Not liking that option, the city investigated skirting those lots to put in a road, but that placed the path through sensitive wetlands, which was another nonstarter.

So it was back to the purchase option. The city obtained a $1.9 million grant from the state for improved access and upgrade work for the dip-net fishery. The road project is covered under that pot of money, including the $1.6 million purchase price for the seven lots.

But there are a few strings attached. The city intends to sell the lots it doesn’t need for the access road. The state doesn’t want the city using grant money to buy the land then turn around and sell it at a profit, since the purchase price of the lots is below the assessed value.

As City Manager Rick Koch explained, if there is any profit from the sale of the extra lots, the city will be required to return it to the state, where it will go back into the grant and be available for the city to use for other dip-net access and improvement work.

“It’s the same grant money that’s been replenished. And we are able to use it for the same purpose that the grant was extended to the city in the first place.” Koch said.

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Kenai red fishing blues — Sockeye run slow to return but picking up

Photos by Jenny Neyman, Redoubt Reporter. Mike Baker watches dip-netters at the north beach of the Kenai River on Monday evening, waiting for a sign that the fishing is picking up.

Photos by Jenny Neyman, Redoubt Reporter. Mike Baker watches dip-netters at the north beach of the Kenai River on Monday evening, waiting for a sign that the fishing is picking up.

By Jenny Neyman

Redoubt Reporter

The good news is that the bulk of the Kenai River late run of sockeye salmon might finally be making its appearance. The bad news is it’s too late for a lot of fishermen who annually target the third week of July to do their harvesting — as that tends to be when a mass of fish makes a push into the river.

“I think I’m just going to head back tonight. If it was better I mighta stayed longer. I’ll maybe try later. A lot of construction, though (on the drive),” said Mike Baker, of Anchorage.

Baker was sitting on the cooler he hoped to fill at the north beach of the Kenai River on Monday evening, watching hundreds of his fellow dip-netters standing — and waiting — out in the water.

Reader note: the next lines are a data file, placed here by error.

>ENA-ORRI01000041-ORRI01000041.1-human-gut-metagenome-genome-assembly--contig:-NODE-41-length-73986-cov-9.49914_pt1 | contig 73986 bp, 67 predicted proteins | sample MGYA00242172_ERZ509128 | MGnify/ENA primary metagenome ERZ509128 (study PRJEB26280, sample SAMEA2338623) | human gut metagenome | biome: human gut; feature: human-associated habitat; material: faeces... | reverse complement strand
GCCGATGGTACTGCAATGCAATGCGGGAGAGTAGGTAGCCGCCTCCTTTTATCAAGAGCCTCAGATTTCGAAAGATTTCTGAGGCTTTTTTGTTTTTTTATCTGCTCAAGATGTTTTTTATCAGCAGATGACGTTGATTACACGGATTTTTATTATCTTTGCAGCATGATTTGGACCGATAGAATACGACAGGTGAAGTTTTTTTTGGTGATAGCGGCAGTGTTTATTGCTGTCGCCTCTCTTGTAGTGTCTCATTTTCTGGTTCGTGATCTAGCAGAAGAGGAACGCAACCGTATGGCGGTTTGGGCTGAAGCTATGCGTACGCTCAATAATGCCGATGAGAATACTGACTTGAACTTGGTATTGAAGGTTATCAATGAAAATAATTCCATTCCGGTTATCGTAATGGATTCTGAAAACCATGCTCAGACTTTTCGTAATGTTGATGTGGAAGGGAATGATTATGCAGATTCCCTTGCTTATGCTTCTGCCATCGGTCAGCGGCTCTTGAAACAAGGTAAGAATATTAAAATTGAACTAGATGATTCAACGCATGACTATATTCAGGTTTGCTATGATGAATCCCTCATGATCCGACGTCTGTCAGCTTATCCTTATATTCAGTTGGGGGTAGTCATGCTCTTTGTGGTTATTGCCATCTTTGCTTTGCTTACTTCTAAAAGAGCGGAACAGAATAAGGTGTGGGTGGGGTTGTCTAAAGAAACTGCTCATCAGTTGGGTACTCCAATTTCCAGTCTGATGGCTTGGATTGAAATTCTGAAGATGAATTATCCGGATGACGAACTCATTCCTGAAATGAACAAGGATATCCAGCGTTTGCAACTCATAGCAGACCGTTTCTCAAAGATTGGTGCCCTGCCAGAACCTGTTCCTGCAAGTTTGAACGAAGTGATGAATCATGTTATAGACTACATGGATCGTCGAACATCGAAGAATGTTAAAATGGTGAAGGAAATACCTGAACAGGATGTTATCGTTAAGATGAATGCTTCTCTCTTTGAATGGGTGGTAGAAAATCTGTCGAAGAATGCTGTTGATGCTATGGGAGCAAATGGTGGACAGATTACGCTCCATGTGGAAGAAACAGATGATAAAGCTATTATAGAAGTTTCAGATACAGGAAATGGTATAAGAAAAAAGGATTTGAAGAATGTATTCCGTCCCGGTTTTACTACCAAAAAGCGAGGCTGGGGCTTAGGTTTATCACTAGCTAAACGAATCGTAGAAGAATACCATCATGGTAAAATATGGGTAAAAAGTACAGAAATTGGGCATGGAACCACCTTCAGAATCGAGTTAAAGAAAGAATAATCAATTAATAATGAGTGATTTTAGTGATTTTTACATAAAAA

“It’s pretty slow, just kind of hit or miss,” he said.

Fish counts underscore that assessment. The sockeye sonar counter in the Kenai River posted unimpressive numbers over the weekend — 17,500 fish Friday and 20,000 Sunday. The number jumped a bit Monday to 49,000 fish, but that only brought the cumulative total of late-run Kenai River sockeye to just under 300,000 fish — not nearly as many as would have returned by this point in a more typical run.

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Fishing for a smooth season — Dip-net prep starts long before the fish, people show up

Photos by Jenny Neyman, Redoubt Reporter. City of Kenai workers were busy last week preparing for the start of the dip-net fishery Friday. The crowds of dip-netters show up overnight, but the services needed to manage them take considerable time, money and planning to put in place.

Photos by Jenny Neyman, Redoubt Reporter. City of Kenai workers were busy last week preparing for the start of the dip-net fishery Friday. The crowds of dip-netters show up overnight, but the services needed to manage them take considerable time, money and planning to put in place.

By Jenny Neyman

Redoubt Reporter

As sockeye salmon return to the Kenai River in July, so, too, do crowds of dip-netters seeking to catch their share. But while the people show up overnight, the fishery doesn’t come together that fast. Prep work begins before the first late-run fish hit the fresh water.

Come the 6 a.m. July 10 opening of the Alaska resident dip-net fishery on the Kenai, the place was humming with hundreds of boats, vehicles and people, seeking their share of the tens of thousands of sockeye salmon that pass through the sandy, silty, windy transition of Cook Inlet and the river each day.

“On our busiest day we’ll see up to 15,000 — that’s in boats and on the north beach and south beach,” said Kenai City Manager Rick Koch. “You think, ‘Gosh, that’s just an incredible number,’ but you think of 600 boats out there during the course of the day, you put four people in a boat, that’s 2,400 people already.”